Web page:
Gregory G. H. Rihn (milwaukeesfs) wrote,
Gregory G. H. Rihn
milwaukeesfs

Florentine Opera, "I Capuleti e i Montecchi"

Our season with the Florentine Opera ended with a very fine performance of "I Capuleti e i Montecchi" (literally, "The Capulets and the Montagues," but usually subtitled "Romeo and Juliet."). This opera, by bel canto composer Vincenzo Bellini, to a libretto by Felice Romani, gives almost an alternate-universe version of the story of the 'star-crossed lovers.' Unlike others such as Gounoud's "Roméo et Juliette," the story is not based on Shakespeare, but is instead drawn from the same Italian sources as Shakespeare drew upon.

This production was set in the time of the Guelph/Ghibelline conflict, and, as the opera opens, there is open warfare in progress. The Capulet home is a grim fortress, not the elegant palazzo we usually see, and Romeo is leader of the opposing army laying seige to the town. Romeo (Marianna Kulikova) arrives in mufti as an ambassador offering to make peace between the families by an interdynastic marriage with Giulietta (Georgia Jarman). Despite the positive advice of Lorenzo (Kurt Link), the family physician and counsellor, the Capulet patriarch, Capellio (Jamie Offenbach), refuses, determined instead to marry his daughter to his loyal captain, Tebaldo (Scott Piper). Capello's son was killed in combat with Montague troops, and Capellio hates Romeo for his son's sake.

In the second scene, Lorenzo arranges a secret meeting between Romeo and Giulietta. Although Giulietta loves Romeo in return, she refuses to elope with him, as it would be dishonorable. In the third scene of the first act, Romeo infiltrates troops into town and disrupts the planned wedding of Tebaldo and Giulietta, but himself barely escapes.

Faced with the potential death of everyone she cares for, Giulietta agrees to take the sleeping potion to feign death and elope with Romeo. However, word of the plan does not get to Romeo because Capellio becomes suspcious of Lorenzo and has him imprisoned.

Romeo and Tebaldo are about to fight to the death when news of Giulietta's supposed end reaches them. In a nice ironic scene, the would-be combatants each beg for death, each blaming himself for Giulietta's loss and claiming to be made the more miserable thereby.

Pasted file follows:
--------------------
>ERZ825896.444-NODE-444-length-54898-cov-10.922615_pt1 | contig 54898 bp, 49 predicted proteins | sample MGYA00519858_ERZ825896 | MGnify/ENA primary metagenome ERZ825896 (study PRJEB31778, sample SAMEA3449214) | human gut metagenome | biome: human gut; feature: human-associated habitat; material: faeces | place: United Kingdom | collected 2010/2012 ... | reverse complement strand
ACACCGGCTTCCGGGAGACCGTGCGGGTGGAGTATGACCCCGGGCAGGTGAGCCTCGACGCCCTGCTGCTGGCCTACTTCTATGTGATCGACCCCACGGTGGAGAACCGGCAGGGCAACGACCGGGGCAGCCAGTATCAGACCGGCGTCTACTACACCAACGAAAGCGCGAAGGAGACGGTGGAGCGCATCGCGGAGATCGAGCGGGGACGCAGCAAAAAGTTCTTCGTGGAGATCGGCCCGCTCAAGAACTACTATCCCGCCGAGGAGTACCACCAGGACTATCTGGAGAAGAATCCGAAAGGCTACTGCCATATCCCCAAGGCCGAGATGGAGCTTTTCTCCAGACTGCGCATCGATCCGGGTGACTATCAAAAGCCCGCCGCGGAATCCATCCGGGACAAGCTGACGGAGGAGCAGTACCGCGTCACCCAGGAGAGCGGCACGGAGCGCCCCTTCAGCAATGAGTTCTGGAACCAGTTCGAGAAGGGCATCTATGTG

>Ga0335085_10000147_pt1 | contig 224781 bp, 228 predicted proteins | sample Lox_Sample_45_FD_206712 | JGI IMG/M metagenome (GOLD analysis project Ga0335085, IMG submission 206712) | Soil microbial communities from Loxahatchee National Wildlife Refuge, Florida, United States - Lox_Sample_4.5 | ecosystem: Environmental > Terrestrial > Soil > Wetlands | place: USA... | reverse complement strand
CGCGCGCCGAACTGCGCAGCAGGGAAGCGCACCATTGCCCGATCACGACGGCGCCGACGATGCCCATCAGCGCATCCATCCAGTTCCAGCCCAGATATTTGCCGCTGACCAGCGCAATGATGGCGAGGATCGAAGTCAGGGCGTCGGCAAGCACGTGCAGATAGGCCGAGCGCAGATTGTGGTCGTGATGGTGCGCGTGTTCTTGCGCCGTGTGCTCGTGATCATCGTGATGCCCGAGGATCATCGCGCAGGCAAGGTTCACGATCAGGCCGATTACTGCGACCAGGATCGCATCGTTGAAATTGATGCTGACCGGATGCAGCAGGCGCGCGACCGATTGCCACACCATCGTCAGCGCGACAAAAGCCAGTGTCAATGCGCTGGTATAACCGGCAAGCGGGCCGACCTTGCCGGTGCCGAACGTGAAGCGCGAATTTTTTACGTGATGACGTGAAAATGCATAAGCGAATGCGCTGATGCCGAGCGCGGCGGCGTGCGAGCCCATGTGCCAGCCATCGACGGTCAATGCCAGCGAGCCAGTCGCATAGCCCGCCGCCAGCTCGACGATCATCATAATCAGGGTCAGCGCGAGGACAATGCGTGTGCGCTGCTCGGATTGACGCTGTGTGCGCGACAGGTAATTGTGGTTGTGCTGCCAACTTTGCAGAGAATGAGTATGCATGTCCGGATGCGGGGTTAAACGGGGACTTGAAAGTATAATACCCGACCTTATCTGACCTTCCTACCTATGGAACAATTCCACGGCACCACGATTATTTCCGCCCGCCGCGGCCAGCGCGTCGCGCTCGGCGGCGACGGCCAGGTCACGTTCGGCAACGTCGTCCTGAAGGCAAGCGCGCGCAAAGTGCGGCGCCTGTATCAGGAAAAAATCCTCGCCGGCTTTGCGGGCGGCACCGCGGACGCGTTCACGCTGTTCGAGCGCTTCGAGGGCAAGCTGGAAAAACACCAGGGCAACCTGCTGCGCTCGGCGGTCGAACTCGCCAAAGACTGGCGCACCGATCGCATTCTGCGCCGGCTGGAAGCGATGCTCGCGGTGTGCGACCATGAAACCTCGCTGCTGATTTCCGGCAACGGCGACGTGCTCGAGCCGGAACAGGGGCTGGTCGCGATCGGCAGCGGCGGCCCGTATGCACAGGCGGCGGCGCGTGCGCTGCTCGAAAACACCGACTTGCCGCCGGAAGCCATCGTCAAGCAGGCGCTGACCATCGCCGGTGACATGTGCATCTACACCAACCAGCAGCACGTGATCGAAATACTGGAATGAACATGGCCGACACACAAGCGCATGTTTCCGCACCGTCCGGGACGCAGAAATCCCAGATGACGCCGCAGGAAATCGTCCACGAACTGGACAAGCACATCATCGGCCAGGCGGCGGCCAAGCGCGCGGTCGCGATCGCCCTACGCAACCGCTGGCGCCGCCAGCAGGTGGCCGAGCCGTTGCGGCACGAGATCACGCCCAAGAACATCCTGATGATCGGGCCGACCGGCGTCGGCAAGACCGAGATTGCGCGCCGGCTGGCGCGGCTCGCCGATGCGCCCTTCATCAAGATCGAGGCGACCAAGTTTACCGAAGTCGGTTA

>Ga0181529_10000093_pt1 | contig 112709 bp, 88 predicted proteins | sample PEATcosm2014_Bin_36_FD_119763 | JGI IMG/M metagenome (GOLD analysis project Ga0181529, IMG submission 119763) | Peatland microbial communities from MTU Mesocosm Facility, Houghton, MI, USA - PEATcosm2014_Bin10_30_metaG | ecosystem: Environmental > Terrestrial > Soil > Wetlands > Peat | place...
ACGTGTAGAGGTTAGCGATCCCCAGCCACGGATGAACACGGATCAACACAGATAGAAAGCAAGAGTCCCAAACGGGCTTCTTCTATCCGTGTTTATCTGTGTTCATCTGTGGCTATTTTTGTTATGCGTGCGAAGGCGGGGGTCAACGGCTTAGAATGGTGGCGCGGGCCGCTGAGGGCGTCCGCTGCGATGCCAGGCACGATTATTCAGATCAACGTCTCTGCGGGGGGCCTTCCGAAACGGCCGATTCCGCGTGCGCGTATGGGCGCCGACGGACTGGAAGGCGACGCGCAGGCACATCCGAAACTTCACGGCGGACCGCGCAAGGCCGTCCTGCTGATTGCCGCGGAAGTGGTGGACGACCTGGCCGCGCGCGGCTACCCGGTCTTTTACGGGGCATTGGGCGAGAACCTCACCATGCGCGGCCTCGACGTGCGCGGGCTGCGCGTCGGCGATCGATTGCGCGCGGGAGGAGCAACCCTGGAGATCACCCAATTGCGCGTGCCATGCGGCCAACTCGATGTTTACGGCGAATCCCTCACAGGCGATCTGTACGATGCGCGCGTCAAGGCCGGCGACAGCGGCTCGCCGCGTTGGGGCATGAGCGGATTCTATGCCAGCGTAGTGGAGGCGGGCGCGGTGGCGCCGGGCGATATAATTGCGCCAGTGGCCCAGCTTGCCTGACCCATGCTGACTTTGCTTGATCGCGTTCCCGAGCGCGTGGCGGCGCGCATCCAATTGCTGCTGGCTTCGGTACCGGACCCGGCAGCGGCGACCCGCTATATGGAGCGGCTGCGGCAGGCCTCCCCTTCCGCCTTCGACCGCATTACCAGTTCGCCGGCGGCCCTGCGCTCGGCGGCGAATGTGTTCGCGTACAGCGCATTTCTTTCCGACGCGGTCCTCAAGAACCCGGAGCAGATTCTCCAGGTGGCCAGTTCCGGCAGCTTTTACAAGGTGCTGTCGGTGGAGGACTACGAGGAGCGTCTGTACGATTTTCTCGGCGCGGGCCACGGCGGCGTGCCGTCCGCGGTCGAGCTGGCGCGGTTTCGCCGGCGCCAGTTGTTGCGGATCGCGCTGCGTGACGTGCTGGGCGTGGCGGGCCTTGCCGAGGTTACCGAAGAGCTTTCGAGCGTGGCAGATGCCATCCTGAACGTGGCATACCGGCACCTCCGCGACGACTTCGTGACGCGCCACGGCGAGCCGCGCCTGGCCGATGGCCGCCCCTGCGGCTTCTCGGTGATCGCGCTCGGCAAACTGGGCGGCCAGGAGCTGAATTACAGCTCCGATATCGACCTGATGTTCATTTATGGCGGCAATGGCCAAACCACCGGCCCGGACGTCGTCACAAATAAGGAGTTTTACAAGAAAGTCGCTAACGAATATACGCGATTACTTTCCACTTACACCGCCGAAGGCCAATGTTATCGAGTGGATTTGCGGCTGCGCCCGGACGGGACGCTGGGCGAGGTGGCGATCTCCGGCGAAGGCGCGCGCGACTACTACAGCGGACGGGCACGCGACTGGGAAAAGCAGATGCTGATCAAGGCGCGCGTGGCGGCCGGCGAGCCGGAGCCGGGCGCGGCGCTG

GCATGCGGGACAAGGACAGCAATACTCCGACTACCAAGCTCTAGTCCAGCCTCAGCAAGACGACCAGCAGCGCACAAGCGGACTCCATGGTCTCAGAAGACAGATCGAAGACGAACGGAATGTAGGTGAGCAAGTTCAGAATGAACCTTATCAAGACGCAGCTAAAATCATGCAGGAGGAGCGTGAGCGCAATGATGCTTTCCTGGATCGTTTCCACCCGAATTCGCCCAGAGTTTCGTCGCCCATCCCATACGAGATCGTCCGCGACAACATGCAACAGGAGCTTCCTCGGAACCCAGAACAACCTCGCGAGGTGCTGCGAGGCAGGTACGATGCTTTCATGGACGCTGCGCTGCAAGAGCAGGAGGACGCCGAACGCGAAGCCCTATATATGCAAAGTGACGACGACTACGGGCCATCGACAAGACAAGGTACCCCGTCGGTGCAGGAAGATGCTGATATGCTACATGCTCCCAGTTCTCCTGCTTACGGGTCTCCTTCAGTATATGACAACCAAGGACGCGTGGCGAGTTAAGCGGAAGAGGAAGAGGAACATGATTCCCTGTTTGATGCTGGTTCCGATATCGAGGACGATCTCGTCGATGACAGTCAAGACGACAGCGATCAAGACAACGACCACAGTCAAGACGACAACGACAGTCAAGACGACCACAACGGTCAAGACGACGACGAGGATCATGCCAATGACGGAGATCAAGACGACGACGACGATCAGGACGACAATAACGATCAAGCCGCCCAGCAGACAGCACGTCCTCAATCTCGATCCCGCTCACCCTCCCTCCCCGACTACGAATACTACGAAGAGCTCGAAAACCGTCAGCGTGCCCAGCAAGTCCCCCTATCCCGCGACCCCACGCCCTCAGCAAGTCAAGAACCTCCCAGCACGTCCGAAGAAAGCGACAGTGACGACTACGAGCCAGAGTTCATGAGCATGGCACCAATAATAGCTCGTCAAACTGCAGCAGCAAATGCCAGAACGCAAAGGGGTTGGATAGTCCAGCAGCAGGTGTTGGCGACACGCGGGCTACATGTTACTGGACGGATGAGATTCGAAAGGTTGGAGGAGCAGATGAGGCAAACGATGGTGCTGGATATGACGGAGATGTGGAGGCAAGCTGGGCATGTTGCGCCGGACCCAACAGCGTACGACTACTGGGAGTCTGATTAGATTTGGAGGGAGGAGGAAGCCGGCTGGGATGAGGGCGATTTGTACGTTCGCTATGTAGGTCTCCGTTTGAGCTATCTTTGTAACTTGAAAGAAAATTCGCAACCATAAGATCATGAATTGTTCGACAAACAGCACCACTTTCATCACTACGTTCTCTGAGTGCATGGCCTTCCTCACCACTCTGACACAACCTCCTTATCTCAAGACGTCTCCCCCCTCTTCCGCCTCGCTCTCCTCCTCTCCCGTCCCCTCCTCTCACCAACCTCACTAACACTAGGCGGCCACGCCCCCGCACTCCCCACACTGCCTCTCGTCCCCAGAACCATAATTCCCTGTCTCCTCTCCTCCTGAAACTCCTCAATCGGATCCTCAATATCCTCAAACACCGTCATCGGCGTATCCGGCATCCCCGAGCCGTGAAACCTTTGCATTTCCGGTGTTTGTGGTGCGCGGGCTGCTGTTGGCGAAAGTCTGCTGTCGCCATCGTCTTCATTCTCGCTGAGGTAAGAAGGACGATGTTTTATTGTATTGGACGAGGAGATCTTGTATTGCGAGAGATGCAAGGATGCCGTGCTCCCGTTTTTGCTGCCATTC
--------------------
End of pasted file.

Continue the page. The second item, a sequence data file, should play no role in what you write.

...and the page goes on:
The opera ends in Juliet's tomb. Adding a bit of Gothic horror, Juliet awakes just after Romeo has taken the poison, such that he dies in her arms. In some productions, Juliet then dies "of grief", although here she took the more Shakespearean route of stabbing herself with Romeo's dagger, whereupon the curtain fell.

The opera is "small" by some standards, with only the five principals, and the sixth character being the Florentine men's chorus representing Capulet and Montague retainers. "Bel Canto" however, calls for fine voices, and we were not disappointed. Soprano Georgia Jarman was outstanding as Giulietta, with a beautiful, strong, and expressive voice. Marianna Kulikova (mezzo) as Romeo, was not well reviewed by our local paper, which claimed she was frequently overwhelmed by the chorus and orchestra. I don't know if she "let it out" a bit more in the final performance or what, but we had no trouble hearing and enjoying her performance from our seats in the center loge. it must be noted that the "Romeo" role is a demanding one, since she was on and singing in all six scenes, with substantial running and fighting in scenes three and five. We thought she handled it all very, very well. Scott Piper (Tebaldo) has an excellent tenor voice and performed without flaw or seeming effort. Bass Jamie Offenbach, as the family tyrant was a dominating presence, and Kurt Link (bass) ably moved the plot along as Lorenzo. We detected no fault in any of the singing.

In our opinion, Bellini deserved his reputation as a musical genius of his day. With the support of the well-drilled chorus, and the orchestra under the baton of Maestro Joseph Resigno, the opera gave us gorgeous melodies, harmonies, and sonorities.

As well as being lovely to listen to, the production was good to look at as well. The sparse sets, hired from the Opera Company of Philadelphia, were brought to life by an expressive light plot, designed by Peter Dean Beck, and costumes were handsome and generally period-appropriate. Between stage director Bernard Uzan and fight choreographer Todd Denning, the company handily avoided the "typical" bel canto opera staging. ("Come down center, stand, and sing--.")

All in all, both Georgie and I agreed it was a wonderful treat to find an opera that was both new to us and so thouroughly enjoyable.
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